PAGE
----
Tony Dow, who helped create the popular and enduring image of 1950s and ’60s American teens as Wally Cleaver in the sitcom Leave It to Beaver, died Wednesday. He was 77 years old.
Frank Bilotta, who represented Dow in his work as a sculptor, confirmed his death in an email to the Associated Press.
No reason was given, but Dow was in hospice care and announced in May that he had been diagnosed with prostate and gallbladder cancer.
Dow’s son Christopher said in a post on his father’s official Facebook page, “Although it is a very sad day, I have comfort and peace that he is in a better place.” “He was the best father anyone could ask for. He was my coach, my mentor, my voice of reason, my best friend, my best man at my wedding, and my hero.
A post on Dow’s Facebook page on Tuesday reported that he had died prematurely, but his wife and management team later deleted the post, explaining that it was declared in error.
Dows Valley was the often annoyed but inevitably loving older brother who frequented the show as the title character, Theodore “Beaver” Cleaver, played by Jerry Mathers, who was synonymous with the sometimes hokey, wholesome image of a 1950s American family. .
Dow was born and raised in the Hollywood section of Los Angeles—his mother was a stuntwoman who worked as a double for silent film star Clara Bow—but her parents didn’t push her into show business .
He did just a little bit of stage acting and appeared in a pair of pilots. After attending an open casting call, she landed her career-defining role as Wally.
Dow played the role on primetime on CBS and ABC for six seasons and over 200 episodes from 1957 to 1963, then in a syndicated sequel series for over 100 episodes in the 1980s.
On the show, Wally, sometimes the center of the plot himself, navigated the worlds of junior high and high school — his two-faced best friend Eddie Haskell — with little more wisdom than his younger brother. The show’s plot suggested that Wally was bound for great things—he mentions a desire to be an aerospace engineer—and that he finds himself in moral dilemmas that stem from his essential goodness.
Dow’s favorite episode was the one in which Ward Cleaver, the always ready father played by Hugh Beaumont, wants his boys to know what his childhood was like. He leads them into the woods, despite what they had at home that was pressing business.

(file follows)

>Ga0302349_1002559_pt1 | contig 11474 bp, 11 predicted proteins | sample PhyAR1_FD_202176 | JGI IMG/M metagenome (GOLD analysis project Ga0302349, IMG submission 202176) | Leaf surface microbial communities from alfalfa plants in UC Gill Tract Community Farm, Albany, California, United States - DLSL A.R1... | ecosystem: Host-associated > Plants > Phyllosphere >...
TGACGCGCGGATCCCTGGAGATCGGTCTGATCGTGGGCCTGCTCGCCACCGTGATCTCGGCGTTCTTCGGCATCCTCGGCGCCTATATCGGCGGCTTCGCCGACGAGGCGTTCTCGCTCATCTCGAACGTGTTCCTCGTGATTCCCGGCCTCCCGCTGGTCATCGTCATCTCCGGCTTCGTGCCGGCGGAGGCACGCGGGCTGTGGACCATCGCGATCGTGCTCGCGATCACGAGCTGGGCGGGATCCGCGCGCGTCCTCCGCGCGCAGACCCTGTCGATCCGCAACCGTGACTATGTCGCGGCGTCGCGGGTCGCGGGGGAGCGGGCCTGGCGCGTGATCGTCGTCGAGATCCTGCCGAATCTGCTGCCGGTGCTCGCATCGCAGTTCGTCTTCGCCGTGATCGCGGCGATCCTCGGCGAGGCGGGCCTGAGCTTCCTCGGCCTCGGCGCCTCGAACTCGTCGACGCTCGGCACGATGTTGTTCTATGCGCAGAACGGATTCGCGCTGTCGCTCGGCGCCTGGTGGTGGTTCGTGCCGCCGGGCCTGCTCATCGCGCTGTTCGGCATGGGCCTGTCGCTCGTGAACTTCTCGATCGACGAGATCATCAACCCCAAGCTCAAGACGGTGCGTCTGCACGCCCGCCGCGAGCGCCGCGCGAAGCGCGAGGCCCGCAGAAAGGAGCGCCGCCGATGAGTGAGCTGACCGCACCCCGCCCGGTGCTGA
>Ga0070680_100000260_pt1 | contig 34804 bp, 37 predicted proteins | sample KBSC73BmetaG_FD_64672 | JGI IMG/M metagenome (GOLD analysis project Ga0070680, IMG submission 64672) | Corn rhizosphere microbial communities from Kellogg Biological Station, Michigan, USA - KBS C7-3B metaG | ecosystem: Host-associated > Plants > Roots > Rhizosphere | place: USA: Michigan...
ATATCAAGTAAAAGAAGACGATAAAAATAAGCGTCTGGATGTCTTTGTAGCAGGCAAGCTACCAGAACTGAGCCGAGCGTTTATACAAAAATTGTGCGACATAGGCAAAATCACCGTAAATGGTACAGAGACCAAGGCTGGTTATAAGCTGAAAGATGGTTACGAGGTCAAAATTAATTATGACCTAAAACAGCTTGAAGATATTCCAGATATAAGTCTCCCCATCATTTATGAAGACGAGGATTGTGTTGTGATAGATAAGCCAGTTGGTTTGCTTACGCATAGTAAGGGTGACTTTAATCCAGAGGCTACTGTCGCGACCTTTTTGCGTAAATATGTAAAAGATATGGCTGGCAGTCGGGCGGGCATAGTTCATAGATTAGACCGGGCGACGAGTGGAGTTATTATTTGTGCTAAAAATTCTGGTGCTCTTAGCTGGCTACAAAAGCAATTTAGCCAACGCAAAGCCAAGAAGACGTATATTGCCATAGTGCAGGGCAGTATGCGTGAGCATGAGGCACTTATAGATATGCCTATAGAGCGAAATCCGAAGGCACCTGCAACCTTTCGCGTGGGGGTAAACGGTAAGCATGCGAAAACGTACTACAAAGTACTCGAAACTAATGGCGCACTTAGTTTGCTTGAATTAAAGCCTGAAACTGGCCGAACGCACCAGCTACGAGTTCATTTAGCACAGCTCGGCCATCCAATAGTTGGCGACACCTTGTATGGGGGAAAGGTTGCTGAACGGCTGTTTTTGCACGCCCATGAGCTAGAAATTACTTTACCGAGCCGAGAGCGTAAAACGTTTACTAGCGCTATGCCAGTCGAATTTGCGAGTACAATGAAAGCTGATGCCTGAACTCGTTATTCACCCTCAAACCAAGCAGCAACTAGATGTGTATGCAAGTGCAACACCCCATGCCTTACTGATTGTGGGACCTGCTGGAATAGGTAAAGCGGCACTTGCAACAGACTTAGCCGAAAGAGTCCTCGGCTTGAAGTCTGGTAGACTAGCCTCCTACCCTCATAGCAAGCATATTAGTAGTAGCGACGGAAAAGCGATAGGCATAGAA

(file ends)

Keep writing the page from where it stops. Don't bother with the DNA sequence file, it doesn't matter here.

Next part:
“The boys didn’t want to go because zombies from outer space were playing in the theater,” Dow said in a 2018 interview with Sidevox Entertainment at Silicon Valley Comic-Con.
After the trip, at the end of the episode, Ward locates the boys with binoculars on top of a hill, thinking they are taking in something in nature.
“They were seeing zombies from outer space at the drive-in,” Dow said with a laugh.
The show was still popular when it went off the air, but it naturally ended with Wally going off to college and Beavers bound for high school.
After Dow’s death, Mathers and Rusty Stevens, who played Beaver’s friend Larry Mondello, were the only surviving members of the show’s main cast. Beaumont died in 1982. Barbara Billingsley, who played Wally and the Beaver’s mother, June Cleaver, passed away in 2010. Ken Osmond, who played Haskell, passed away in 2020.
Dow would appear as a guest star in other TV series in the 1960s, 70s and 80s, including My Three Sons, Dr. Kildare, Adam-12, Emergency, Square Pegs and Knight Rider.
He took a break from acting in the late 1960s to serve three years in the US National Guard.
From 1983 to 1989, in the midst of a cultural frenzy for nostalgia television, Dow reprized the role of Wally in The New Leave It to Beaver.
He began writing and directing episodes of that series, and would go on to television as a director in the 1990s on shows including The New Lassie, Babylon 5, Harry and Hendersonsand Star Trek: Deep Space Nine.
At a time when such revelations were rare, Dow went public with his clinical depression in the 1980s and made self-help videos on how to acknowledge and deal with the illness.
Dow worked as an artist, gaining an outstanding reputation as a sculptor, with appearances in later years at pop culture conventions, often with Mather.
A bronze piece of his was accepted into the 2008 Société Nationale des Beaux-Arts, a 150-year-old art show held annually in the Louvre.
Dow told the Associated Press in 2012 that his inauguration brought out people eager to see his art work side by side with Beaver’s older brother.
“I think it’s hard, especially with the Wally image, to be taken seriously on anything other than that,” she said with a chuckle and nod.
Dow is survived by his wife of 42 years, Lauren; his son, Christopher; his daughter-in-law, Melissa; and his brother Dion.